Friday, July 22, 2016

Be Shark Smart!

Thus read signs on some of the Cape Cod beaches. Cape Cod is a peninsula that protrudes from the coast of Massachusetts in the northeastern part of the United States. When looking at the “Cape,” as it is referred to locally, from above, it looks like an arm, bent at the elbow and making a fist. The land seems to be signaling defiance toward the mighty Atlantic Ocean.

Because of Cape Cod's geographical position, it has many magnificent beaches that are very popular during the tourist season. People from all over the country and around the world come to sunbathe, swim, and surf here. It is at this time of year, however, that a bit of excitement is introduced into the beach activity in the form of the danger posed by great white sharks, that mainly roam the waters off the beaches above the “elbow” formed by the peninsula. The reason for the sharks' preference for this location is that these beaches face the open Atlantic and are favorite feeding grounds for seals, which in turn are the preferred food of great white sharks. Many times while walking along my favorite beach I have seen the heads of seals pop up in the water only a few yards away from the shore, disappearing and then reappearing some distance away. I have also observed groups of seals high and dry on an offshore sandbank, seemingly sunning themselves. I am told that this is a sure sign that sharks are in the area and the seals are in reality waiting for the danger to pass. At times I have also admired the courage shown by the few surfers who venture out into the not-very-ferocious surf to catch a wave, because when in the water with their neoprene suits on, they look remarkably like a seal swimming on the surface and are often mistaken by a shark for his favorite meal.

Although the periodic presence of sharks off the beaches of Cape Cod has been recorded for years, no shark attack on humans has been reported recently largely due to the heightened awareness, which is a result of tracking the great white sharks with modern techniques. Signs are now posted on affected beaches making people aware of the potential presence of sharks. Airplanes and boats regularly patrol the waters off the coast of Cape Cod, not to hunt the predators, but to record their presence and when possible to place a transmitter on them to enable researchers to track their travels and thereby study their seasonal behavior. Receivers placed strategically off the coast pick up the signals of passing sharks, allowing their locations to be displayed on a map. There even is an app available that displays this map and that allows the users to report any shark sightings, should they be so “lucky.” According to the Atlantic White Shark Conservancy, a non-profit organization that studies the shark population off Cape Cod, the number of great white sharks cataloged as spending time in Cape waters, as of 21 June 2016, is 169. The honor of being the largest documented shark is shared by a shark named Large Marge, Luci, and James (yes, they are given names), each 16 feet long.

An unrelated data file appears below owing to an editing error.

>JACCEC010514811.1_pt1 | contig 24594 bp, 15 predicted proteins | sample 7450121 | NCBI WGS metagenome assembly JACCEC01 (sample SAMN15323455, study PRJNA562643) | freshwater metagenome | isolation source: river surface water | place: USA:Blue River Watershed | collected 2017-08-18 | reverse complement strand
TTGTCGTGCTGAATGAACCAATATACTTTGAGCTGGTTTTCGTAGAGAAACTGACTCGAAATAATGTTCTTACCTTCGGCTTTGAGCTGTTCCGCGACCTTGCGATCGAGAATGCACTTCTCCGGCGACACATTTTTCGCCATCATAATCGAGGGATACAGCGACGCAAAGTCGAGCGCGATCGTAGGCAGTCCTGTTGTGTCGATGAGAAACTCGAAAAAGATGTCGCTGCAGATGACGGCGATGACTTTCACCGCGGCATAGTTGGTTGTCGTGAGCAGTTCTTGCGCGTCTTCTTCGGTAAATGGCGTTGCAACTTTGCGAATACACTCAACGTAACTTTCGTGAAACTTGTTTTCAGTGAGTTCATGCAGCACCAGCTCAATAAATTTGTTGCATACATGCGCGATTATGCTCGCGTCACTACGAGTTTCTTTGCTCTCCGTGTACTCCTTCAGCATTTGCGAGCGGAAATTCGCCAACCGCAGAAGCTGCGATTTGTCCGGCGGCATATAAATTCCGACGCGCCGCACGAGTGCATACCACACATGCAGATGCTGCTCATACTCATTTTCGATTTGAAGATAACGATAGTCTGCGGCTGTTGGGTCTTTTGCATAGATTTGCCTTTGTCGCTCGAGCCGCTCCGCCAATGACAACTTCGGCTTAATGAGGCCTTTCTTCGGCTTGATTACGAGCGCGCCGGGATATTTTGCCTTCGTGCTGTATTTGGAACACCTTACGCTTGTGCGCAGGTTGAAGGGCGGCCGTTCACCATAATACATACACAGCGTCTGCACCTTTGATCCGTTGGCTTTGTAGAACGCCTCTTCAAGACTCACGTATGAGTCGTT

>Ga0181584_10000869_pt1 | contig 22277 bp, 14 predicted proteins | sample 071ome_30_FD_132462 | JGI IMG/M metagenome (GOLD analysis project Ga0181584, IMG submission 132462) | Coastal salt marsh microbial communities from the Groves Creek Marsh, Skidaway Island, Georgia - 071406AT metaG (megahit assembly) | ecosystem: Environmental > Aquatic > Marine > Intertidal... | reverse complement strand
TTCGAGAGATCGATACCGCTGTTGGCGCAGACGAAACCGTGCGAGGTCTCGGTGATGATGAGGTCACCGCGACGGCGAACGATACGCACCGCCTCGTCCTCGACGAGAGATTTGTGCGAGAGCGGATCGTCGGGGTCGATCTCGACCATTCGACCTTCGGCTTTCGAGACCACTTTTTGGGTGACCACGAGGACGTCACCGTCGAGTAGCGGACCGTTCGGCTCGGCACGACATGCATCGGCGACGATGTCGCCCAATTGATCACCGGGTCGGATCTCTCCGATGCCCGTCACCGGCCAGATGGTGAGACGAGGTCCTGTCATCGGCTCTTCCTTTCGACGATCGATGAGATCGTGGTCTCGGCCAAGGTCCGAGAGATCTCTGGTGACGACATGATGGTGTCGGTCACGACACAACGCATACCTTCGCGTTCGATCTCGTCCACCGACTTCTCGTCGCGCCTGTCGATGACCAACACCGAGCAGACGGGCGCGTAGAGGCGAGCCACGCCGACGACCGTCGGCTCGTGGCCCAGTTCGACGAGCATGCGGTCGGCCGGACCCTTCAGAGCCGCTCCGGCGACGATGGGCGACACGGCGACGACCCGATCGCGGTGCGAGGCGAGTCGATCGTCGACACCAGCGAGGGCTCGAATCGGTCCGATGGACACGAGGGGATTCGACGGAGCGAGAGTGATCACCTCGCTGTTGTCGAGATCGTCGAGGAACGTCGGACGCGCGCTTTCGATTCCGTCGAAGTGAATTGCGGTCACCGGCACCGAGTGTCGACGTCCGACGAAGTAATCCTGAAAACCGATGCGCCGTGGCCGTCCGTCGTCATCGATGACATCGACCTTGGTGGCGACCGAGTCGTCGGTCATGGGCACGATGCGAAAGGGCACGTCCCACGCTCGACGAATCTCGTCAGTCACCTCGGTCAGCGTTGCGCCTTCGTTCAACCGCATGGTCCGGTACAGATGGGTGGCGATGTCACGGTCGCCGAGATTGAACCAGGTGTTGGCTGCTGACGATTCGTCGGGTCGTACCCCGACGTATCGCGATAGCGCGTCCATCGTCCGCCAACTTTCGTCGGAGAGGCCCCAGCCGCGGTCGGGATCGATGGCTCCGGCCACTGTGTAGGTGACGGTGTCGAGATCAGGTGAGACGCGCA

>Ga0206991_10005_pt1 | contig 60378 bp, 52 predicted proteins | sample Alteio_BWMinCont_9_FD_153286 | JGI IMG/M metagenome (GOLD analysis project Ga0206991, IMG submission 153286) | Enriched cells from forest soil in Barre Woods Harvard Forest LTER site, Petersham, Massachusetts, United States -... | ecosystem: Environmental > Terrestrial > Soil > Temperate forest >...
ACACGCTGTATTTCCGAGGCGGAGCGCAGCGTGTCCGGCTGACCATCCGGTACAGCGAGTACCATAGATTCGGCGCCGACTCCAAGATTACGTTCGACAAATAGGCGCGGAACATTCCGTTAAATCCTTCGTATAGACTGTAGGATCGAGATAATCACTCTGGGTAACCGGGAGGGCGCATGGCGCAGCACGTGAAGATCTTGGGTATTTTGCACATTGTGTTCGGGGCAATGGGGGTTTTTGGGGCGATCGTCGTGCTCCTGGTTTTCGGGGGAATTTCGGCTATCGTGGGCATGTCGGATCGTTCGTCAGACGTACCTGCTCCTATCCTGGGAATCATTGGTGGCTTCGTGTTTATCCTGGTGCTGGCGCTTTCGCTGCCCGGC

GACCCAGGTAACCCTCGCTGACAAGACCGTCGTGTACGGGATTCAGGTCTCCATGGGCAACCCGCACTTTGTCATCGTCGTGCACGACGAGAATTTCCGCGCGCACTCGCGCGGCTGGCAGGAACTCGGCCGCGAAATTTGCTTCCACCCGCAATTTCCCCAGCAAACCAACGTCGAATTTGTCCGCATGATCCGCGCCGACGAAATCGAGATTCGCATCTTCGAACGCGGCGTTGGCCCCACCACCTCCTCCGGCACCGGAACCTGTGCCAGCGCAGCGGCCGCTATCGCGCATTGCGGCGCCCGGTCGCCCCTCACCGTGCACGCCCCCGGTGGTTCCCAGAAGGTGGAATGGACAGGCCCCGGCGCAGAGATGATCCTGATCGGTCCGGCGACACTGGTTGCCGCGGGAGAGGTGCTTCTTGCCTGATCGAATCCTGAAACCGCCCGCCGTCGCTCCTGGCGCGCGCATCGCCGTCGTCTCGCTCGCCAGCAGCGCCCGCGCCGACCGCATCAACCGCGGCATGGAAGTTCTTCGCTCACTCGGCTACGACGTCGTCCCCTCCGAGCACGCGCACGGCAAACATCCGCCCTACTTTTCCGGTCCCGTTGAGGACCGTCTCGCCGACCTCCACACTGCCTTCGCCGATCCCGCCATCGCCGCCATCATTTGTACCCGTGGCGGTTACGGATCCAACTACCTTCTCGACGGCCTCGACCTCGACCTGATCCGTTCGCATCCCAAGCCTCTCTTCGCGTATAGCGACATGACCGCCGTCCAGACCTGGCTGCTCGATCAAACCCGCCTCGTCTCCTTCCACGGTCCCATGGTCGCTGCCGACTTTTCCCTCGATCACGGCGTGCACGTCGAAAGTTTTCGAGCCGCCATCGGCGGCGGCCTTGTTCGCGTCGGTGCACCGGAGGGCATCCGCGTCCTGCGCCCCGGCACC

For those of us who enjoy walking along the beaches without getting more than our feet wet, the potential presence of sharks in the water near where we are walking is of little consequence. However, whenever I walk on my favorite beach at dawn or near sunset, the shark's favorite times to feed, I hear the soundtrack of the movie “Jaws” playing in my head: “Tumtum, tumtum, tumtum, tumtum...”

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